Can you tell I feel passionately about this?  That’s because after being an extra in the party scene, I have long wanted someone to create a filmed version of the play.  Yes, I love the Julie Andrews movie.  I will always love the Julie Andrews movie.  I consider it a classic.  But that doesn’t mean it isn’t untouchable.  That is how one group of people interpreted the story, but others can do it again.  (Yes, it’s the play goer in me talking.)  As I said, the original movie took out two songs, both of which I love, but this version put them back in the story.  Both are fun, and they help develop Elsa and the Captain, which makes him a better love interest and us care a bit when he and Elsa break up.  The reordered songs reveal different things about different characters.  And the play is more grounded in the German/Austria politics of the time than the movie, which make the climax feel more like part of the story.  Oh, and the play is also kinder to Rolf and Liesel at the end than the movie.

Of course, the movie shows a bit more of Maria and the Captain falling in love than the play does.  It’s very little, but it does help.  And the filming on location absolutely helps.  While the dance numbers here are certainly fun (I was smiling as I watched them), they don’t compare to the ones from the movie because a movie used many more locations and inventive dance moves.

So let’s discuss the biggest weakness of this filmed play version of the story – Carrie Underwood.  Those who criticize her acting are correct.  I certainly found her watchable, and she seemed to relax as the play went forward, but she was stiff early on.  Really, I would call it unpolished more than bad.  Then again, others in the cast had their moments that seemed a bit awkward.  For the most part, they were fine, however, and Stephen Moyer really impressed me with how he made the Captain so much more real than Christopher Plummer ever did.  I can actually see why Maria would fall for him here.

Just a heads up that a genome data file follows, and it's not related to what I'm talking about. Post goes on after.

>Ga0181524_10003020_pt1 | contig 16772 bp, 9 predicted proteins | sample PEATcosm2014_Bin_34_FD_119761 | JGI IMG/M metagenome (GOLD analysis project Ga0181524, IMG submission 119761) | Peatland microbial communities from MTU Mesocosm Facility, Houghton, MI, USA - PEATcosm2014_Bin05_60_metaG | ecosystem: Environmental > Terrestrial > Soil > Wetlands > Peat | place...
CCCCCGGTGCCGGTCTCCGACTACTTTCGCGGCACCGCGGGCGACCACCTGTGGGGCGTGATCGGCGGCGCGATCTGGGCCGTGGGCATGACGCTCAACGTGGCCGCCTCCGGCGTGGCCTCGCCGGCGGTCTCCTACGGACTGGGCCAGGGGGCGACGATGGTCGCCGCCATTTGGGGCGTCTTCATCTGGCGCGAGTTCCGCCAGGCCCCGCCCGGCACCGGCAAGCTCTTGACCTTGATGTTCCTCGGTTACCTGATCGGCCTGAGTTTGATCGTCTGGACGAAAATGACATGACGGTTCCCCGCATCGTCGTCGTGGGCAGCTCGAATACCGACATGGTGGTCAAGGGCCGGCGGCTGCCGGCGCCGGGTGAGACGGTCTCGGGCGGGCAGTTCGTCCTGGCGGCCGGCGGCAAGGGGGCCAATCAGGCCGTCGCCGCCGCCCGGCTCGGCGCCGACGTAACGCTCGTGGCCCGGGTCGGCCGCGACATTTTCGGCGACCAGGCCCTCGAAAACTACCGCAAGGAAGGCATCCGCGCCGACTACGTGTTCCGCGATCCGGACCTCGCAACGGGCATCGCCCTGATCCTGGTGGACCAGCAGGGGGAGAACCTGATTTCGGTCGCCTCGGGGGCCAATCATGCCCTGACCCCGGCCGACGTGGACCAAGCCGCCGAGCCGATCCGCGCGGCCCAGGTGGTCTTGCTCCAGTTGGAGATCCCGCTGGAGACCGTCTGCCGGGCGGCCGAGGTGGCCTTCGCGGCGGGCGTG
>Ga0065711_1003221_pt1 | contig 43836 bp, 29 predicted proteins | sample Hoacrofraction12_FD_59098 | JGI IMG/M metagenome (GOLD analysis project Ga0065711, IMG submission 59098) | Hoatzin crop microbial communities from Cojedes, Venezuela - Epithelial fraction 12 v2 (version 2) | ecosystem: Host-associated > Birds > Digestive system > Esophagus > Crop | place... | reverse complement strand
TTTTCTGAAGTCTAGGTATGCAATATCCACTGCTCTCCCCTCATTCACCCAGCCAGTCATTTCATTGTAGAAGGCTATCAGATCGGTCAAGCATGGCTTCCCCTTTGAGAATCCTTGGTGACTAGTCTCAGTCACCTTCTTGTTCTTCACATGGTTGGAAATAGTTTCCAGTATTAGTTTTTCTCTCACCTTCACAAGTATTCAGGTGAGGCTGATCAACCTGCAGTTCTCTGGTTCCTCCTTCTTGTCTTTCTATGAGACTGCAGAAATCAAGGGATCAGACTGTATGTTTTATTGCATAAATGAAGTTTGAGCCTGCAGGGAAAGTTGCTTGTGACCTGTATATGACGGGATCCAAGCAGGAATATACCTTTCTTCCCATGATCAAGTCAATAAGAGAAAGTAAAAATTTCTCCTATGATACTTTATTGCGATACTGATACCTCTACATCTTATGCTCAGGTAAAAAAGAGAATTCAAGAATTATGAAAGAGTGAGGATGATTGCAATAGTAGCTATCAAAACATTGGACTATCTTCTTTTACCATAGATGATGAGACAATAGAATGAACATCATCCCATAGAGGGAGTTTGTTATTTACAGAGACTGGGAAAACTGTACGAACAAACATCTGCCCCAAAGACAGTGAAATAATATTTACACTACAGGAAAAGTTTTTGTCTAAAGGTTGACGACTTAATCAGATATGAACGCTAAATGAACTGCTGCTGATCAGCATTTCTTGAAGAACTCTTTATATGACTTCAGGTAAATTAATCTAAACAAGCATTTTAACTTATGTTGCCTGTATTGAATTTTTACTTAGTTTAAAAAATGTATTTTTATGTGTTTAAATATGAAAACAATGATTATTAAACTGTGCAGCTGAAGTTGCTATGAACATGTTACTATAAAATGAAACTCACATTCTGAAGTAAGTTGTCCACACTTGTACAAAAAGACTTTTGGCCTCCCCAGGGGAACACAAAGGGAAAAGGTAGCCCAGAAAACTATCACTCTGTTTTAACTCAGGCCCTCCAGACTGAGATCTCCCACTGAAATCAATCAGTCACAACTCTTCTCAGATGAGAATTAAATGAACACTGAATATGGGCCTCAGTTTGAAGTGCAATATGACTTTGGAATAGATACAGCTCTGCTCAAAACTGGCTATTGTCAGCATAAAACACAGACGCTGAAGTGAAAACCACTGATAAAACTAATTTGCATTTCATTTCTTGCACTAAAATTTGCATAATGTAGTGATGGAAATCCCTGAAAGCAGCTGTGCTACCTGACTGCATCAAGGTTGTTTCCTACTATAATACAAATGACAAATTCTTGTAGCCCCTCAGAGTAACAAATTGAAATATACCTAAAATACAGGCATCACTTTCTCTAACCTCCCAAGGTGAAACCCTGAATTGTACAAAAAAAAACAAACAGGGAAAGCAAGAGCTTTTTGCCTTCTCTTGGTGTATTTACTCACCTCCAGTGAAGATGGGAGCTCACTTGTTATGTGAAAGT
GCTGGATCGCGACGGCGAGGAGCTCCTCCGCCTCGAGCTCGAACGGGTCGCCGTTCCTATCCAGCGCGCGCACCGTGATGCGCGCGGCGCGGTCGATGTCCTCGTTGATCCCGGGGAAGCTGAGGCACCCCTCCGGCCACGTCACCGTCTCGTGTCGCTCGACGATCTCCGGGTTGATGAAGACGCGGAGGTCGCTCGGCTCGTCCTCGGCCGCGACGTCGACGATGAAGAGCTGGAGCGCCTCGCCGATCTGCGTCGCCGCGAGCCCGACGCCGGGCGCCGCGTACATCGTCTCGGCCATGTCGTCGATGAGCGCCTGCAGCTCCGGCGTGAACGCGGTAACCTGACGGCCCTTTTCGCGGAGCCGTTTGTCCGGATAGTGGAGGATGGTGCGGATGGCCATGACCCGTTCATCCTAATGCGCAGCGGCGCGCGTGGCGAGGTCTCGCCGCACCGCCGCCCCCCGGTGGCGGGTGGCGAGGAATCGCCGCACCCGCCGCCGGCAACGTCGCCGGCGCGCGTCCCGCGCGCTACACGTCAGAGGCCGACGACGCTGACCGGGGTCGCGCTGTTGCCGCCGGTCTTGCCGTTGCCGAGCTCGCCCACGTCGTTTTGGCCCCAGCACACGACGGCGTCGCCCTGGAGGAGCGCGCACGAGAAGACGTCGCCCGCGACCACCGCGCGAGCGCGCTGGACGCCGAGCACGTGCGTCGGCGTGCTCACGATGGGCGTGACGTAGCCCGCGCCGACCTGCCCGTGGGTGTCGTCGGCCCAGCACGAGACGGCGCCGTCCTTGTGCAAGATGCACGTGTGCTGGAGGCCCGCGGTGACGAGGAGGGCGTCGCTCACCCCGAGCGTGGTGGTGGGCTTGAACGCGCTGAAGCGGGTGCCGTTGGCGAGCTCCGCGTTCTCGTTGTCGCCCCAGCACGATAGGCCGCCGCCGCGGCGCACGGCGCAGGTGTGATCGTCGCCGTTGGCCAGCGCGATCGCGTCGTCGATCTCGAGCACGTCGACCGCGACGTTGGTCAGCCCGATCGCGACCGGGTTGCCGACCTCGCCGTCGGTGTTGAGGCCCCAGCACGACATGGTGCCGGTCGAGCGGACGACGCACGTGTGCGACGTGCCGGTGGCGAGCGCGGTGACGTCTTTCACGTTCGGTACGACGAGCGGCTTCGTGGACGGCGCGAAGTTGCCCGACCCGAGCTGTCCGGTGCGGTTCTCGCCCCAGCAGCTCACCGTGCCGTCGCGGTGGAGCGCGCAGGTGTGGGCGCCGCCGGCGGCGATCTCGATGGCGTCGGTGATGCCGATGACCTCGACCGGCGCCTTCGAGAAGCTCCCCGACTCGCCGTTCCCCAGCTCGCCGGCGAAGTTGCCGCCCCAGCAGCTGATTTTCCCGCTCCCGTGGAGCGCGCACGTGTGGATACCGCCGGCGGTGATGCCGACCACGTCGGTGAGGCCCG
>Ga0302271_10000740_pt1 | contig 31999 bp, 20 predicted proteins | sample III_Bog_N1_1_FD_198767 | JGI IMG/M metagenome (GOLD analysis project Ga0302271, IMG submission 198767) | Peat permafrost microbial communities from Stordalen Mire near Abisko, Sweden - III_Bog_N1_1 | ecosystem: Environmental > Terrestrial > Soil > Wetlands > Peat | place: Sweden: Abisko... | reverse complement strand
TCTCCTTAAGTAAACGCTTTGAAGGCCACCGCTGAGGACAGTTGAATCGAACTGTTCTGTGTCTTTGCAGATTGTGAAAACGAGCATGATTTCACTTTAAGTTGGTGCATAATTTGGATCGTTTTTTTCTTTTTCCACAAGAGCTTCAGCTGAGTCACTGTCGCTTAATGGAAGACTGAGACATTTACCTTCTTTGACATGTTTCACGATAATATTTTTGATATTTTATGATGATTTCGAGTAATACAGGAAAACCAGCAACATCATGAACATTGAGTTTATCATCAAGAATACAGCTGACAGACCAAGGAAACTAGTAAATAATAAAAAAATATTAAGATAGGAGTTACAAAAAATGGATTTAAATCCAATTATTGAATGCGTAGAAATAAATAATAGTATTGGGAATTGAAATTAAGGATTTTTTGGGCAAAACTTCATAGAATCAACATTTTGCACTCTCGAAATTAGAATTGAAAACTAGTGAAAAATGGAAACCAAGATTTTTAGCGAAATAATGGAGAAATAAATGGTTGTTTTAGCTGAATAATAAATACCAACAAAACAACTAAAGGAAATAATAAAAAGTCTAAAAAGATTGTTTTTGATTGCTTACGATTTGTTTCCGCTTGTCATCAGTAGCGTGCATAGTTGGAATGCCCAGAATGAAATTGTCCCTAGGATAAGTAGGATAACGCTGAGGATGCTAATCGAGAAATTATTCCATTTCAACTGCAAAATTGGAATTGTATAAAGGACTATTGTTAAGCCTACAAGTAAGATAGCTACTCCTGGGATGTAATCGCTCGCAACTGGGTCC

Honestly, one thing that would have helped the actors is a live audience in the studio.  There is nothing like a live audience to help bring a performance to life.  I’ve found that with the little bit of skits and plays I’ve done.  There are laugh lines in this play that fall flat no matter who says them without an audience to laugh at them.  The energy of an audience makes a huge difference.  While the cast did a good job, it could have been so much better with someone there to encourage the actors.

One place I can’t fault anyone is the musical numbers.  All the classics you love are here, and they sound wonderful.  If I didn’t know Carrie was a country singer, I’d never know it from this play – she lost all of her twang for the part.  The choreography is fun, too.

So which is better?  As I said, the Julie Andrews version is a classic, and this filmed play is not going to shake that at all.  But that doesn’t mean we can’t enjoy this one, too.  I plan to enjoy both for years to come depending on which one I am in the mood to watch.  It’s nice to have a choice since I like both the stage version and the movie version of this story.

So sit down with an open mind and give the filmed play a chance.  You just might find some new moments in The Sound of Music Live! that you’ll enjoy.